Origin of grange
noun U.S. History.
Examples from the Web for grange
Historical Examples of grange
Miss Grange, who had been kind to Sidney in her probation months, taught her the method.K
Mary Roberts Rinehart
This rock, seen at a distance, seems to have the figure of a grange, or barn.The History of Louisiana
Le Page Du Pratz
Miss Buell had been active in the work of the Grange for 36 years.
A subordinate Grange for example is a community organization.
The Grange had on several occasions declared for woman suffrage.
Word Origin for grange
noun (in the US)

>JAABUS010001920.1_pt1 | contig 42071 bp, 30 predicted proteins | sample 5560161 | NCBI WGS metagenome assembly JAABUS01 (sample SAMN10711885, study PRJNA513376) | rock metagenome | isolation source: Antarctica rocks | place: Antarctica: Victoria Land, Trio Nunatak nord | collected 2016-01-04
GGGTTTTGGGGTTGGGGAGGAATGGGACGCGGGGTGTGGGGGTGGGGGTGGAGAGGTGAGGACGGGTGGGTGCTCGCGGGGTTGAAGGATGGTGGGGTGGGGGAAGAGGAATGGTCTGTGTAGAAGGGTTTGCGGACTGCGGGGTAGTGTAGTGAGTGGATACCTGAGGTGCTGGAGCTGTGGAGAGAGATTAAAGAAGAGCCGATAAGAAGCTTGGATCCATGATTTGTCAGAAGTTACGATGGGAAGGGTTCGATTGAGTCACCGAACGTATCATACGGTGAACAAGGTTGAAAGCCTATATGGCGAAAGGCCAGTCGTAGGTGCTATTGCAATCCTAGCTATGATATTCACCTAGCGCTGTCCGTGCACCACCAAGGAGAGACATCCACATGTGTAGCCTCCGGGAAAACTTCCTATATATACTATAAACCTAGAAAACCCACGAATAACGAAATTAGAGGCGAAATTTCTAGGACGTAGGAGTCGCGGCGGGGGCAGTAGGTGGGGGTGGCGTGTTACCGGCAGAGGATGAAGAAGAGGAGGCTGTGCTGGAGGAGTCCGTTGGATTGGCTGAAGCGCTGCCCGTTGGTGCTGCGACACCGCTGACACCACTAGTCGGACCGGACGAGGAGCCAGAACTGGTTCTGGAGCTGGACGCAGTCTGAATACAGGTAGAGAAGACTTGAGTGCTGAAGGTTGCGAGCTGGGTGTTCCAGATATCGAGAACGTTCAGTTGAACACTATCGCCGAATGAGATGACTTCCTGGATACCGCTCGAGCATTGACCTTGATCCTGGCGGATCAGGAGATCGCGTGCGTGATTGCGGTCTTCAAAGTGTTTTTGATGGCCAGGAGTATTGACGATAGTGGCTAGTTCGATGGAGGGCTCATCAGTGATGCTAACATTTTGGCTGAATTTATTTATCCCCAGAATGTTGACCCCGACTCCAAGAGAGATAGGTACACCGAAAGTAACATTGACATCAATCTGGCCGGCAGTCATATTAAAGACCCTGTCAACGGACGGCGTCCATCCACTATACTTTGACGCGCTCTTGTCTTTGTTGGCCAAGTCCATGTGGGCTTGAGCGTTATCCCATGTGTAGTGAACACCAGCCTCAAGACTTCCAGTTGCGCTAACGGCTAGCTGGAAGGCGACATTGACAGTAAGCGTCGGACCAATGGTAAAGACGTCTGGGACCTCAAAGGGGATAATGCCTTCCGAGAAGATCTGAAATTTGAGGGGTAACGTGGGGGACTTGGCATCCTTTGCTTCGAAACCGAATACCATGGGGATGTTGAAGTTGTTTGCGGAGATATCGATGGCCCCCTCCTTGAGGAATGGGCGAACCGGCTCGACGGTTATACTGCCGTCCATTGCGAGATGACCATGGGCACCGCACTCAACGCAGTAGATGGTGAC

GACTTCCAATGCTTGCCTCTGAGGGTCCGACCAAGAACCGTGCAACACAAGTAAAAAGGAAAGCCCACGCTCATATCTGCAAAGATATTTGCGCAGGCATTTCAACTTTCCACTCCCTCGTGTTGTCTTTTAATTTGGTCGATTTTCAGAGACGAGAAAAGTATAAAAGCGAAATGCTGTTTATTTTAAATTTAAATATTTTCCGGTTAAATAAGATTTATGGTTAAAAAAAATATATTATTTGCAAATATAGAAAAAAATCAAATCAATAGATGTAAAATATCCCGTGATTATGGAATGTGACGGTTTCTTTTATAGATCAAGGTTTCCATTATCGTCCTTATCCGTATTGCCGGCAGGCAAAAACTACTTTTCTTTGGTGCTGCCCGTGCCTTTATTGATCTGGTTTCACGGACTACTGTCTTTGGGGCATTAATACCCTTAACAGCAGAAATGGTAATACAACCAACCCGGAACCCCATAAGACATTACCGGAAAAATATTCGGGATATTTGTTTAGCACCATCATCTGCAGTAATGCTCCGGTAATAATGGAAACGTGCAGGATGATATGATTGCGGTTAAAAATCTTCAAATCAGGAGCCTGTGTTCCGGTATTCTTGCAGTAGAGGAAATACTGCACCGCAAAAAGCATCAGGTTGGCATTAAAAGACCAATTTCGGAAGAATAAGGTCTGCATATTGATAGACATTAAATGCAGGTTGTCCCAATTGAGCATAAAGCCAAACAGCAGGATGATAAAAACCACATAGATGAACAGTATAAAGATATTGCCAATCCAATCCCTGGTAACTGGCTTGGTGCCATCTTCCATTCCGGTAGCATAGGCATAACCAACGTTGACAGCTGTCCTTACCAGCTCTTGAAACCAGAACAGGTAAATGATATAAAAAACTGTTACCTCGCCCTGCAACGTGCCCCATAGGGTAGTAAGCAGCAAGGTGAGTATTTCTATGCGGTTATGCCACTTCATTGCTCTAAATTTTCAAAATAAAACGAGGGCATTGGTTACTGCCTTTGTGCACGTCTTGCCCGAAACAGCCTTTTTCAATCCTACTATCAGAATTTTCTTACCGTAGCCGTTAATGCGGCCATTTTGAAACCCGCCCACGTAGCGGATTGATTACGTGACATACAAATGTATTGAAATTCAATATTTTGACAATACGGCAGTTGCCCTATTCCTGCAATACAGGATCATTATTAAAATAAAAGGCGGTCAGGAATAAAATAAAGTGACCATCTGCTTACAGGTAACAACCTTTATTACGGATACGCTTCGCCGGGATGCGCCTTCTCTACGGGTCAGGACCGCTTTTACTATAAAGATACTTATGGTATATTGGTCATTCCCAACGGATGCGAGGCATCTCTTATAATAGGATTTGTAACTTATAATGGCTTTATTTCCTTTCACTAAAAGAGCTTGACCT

"small farm," mid-15c.; mid-13c. in place names (and cf. granger), from Anglo-French graunge, Old French grange "barn, granary; farmstead, farm house" (12c.), from Medieval Latin or Vulgar Latin granica "barn or shed for keeping grain," from Latin granum "grain" (see corn (n.1)). Sense evolved to "outlying farm" (late 14c.), then "country house" (1550s). Meaning "local lodge of the Patrons of Husbandry" (a U.S. agricultural interest promotion organization) is from 1867.